Did Marla Do It?
Documentary filmmaker Amir Bar-Lev became fascinated with the prodigy painter when he read about Marla and her family in a New York Times article.
The Olmsteads are an appealing two-kid-family that fits the all American profile: Laura, the pretty mom, works as a dental assistant. Mark, the handsome dad, is night shift manager of a Fritos factory and an amateur painter. Marla, the eldest child, began painting in imitation of her father. Marla's younger brother Zane boasts that he began painting at a younger age than his sister did.
But Zane didn't follow Marla to the fame that began when a family friend hung one of her canvasses in his cafe, and someone bought it, and a local journalist specializing in family and parenting issues wrote about it, and introduced the world to the child artist.
When Marla had her first gallery show, media from around the world swept in to cover the talented little girl and her attractive family.
Marla Needs a Champion
Marla's rise to fame was meteoric. Her paintings were compared to those of acclaimed abstract artists Jackson Pollack and Pablo Picasso, and her canvasses flew off the gallery walls and landed in the private caches of sophisticated art collectors and novices who were prompted to buy--at least in part--by the amazing story of Marla the art phenom.
But Marla's story had a downslide, and it came quite quickly when her celebrity and success attracted closer scrutiny. In a news report on Sixty Minutes, art experts and child psychologists declared their doubts that she had single-handedly created her paintings--and the doubted prodigy's gallery values crashed.
Of course, Marla was oblivious to the allegations of misrepresentation and fraud, and she continued to paint--but it was a painful and nerve wracking period for her parents, who declared that Marla's canvasses were entirely her own creation and that they were innocent of instructing her about when and what to paint.
By the time Amir Bar-Lev arrived on the scene, the Olmsteads were hoping someone could and would champion their child and their cause. Hoping for vindication, they gave Bar-Lev complete access to their home and to their daily life.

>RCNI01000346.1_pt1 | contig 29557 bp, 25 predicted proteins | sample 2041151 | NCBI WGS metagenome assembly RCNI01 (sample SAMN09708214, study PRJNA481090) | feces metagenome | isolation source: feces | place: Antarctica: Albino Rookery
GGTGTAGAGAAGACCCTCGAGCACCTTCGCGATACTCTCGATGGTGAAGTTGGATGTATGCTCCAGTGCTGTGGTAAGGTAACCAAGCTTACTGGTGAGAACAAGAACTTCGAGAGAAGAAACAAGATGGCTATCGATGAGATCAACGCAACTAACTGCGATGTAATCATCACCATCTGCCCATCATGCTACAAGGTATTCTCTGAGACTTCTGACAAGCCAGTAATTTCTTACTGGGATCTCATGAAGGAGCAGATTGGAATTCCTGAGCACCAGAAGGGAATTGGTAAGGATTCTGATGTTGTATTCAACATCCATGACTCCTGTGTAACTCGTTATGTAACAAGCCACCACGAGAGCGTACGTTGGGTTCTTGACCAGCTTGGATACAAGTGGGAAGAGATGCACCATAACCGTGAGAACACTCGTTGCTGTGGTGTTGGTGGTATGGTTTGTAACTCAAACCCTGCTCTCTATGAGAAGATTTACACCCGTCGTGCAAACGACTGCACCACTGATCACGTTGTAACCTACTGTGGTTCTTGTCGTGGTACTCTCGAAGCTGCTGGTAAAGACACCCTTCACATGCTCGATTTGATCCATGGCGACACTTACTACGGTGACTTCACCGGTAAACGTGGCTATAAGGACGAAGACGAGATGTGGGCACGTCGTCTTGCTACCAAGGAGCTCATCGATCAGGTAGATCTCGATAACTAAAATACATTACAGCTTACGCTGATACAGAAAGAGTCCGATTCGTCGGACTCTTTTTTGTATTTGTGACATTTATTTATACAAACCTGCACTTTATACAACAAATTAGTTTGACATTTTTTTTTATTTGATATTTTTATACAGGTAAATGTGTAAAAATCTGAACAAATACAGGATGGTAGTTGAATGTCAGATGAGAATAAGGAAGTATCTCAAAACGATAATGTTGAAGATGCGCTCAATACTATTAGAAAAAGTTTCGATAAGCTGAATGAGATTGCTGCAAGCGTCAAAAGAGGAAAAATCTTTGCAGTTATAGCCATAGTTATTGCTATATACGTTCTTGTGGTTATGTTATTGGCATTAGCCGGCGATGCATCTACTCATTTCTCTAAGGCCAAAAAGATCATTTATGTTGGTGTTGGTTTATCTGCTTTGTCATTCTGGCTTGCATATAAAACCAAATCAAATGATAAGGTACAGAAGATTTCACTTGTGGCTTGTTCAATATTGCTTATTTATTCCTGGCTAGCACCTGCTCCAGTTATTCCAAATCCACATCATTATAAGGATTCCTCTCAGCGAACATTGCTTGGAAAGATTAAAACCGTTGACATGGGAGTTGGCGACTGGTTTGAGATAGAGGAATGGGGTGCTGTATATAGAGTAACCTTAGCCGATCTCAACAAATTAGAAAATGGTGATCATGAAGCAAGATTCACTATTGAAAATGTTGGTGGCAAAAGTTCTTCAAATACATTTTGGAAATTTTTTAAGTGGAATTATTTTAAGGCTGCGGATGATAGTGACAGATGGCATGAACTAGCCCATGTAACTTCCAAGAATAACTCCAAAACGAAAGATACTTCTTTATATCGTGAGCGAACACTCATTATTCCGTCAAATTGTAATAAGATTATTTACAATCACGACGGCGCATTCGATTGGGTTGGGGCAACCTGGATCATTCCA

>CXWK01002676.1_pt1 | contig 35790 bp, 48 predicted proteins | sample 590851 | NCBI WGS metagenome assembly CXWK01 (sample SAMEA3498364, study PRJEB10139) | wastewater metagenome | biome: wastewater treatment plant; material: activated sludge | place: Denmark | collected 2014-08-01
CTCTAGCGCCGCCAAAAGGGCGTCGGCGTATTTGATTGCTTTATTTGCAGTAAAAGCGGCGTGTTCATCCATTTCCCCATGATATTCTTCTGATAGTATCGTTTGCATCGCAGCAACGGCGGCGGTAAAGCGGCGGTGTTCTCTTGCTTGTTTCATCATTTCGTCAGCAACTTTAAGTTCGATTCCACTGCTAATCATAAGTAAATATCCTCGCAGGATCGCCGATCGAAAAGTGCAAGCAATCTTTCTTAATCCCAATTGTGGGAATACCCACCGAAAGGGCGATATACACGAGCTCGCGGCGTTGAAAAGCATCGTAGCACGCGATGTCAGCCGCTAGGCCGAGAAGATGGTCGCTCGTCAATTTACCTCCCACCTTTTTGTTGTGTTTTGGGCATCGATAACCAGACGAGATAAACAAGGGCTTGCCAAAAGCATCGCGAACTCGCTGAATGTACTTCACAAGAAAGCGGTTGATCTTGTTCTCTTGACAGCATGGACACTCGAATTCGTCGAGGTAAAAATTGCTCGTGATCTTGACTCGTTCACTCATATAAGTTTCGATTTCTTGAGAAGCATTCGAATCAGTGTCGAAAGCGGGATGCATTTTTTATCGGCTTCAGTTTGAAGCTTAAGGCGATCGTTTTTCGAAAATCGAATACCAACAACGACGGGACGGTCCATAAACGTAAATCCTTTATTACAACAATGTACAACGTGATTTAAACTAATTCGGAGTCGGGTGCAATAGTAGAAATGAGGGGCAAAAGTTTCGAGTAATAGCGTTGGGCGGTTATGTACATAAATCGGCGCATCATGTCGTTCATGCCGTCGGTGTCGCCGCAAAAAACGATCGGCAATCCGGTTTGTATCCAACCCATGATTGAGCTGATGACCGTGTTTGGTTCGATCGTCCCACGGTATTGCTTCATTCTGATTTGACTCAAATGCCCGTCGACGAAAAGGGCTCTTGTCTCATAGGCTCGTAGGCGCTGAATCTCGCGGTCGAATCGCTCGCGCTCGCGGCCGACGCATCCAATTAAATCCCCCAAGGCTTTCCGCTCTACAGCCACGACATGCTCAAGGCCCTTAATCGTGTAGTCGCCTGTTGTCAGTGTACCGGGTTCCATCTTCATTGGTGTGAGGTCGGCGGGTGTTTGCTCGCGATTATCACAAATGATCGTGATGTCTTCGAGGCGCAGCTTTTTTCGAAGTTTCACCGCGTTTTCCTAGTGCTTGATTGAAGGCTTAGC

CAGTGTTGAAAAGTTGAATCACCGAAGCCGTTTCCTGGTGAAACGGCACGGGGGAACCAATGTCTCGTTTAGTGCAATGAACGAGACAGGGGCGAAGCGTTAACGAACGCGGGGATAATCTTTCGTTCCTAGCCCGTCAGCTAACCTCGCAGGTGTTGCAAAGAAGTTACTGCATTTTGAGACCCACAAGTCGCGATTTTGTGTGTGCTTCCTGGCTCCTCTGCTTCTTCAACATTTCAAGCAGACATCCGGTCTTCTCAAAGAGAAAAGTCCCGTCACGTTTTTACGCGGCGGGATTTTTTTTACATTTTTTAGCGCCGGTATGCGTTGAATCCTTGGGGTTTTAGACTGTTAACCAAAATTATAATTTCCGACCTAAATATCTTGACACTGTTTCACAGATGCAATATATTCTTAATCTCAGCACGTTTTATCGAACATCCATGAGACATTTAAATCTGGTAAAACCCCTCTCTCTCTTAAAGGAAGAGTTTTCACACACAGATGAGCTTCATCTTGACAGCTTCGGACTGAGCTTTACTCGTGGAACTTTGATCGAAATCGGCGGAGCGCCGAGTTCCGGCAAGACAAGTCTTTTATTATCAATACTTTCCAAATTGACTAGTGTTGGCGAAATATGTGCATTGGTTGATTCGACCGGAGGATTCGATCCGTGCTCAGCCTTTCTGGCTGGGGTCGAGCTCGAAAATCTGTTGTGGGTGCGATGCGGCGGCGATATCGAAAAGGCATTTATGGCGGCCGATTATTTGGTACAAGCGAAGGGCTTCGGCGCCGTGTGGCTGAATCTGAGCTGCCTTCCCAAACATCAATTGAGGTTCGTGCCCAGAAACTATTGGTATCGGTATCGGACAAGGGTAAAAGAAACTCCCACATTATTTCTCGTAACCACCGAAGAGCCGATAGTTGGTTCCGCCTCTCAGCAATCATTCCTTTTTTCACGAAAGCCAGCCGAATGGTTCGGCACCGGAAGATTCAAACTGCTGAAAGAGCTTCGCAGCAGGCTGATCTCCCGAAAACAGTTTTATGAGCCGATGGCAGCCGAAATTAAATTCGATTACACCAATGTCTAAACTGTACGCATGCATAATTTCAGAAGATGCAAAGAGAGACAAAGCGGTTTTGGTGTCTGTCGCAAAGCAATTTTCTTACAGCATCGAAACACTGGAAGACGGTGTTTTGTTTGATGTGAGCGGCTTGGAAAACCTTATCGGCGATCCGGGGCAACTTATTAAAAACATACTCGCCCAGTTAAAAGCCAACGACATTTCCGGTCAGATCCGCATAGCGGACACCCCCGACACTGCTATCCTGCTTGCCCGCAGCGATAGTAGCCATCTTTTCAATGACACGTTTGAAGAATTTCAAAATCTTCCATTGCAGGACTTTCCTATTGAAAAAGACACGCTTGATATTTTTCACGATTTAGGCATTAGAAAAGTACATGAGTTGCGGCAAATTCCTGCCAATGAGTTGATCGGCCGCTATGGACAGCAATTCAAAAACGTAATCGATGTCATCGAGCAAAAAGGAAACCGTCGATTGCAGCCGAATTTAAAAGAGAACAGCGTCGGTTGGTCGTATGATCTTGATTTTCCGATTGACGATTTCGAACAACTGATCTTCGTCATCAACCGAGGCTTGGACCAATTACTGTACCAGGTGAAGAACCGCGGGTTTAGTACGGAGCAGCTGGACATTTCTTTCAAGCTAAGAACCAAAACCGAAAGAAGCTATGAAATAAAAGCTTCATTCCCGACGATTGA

After having spent months filming the adorable Marla and doting Olmsteads, speaking commenting art experts and child psychologists, as well as gallery owners and patrons who purchased Marla's work, Bar-Lev doesn't pretend to have an answer to the $300,000 did-she-or-didn't-she question that drives the film. Nor does he feel compelled to find one.
For Bar-Lev, a Brown University 1994 graduate with double majors in Film and Religious Studies, My Kid Could Paint That represents more important inquiries into existential and universal issues, such as what is the nature of art and creativity? Of truth and reality? And just what role do perceptions and misconceptions play in whipping current events into whirlwinds.
Indeed, Bar-Lev uses the story of Marla as the launch pad for these lofty questions, and then delves deeply into them. He presents Marla as an innocent who's caught in the middle of a media frenzy, a victim of the circumstance of perception.
What keeps Bar-Lev's film from being another example of media exploitation of Marla and her story is his very evident respect for and sensitivity towards his subjects. His philosophical focus and ethic considerations are laudable. My Kid Could Paint That opens theatrically on October 5 in select markets. If you're not able to see it in a theater, watch for it on DVD. It is a must-see.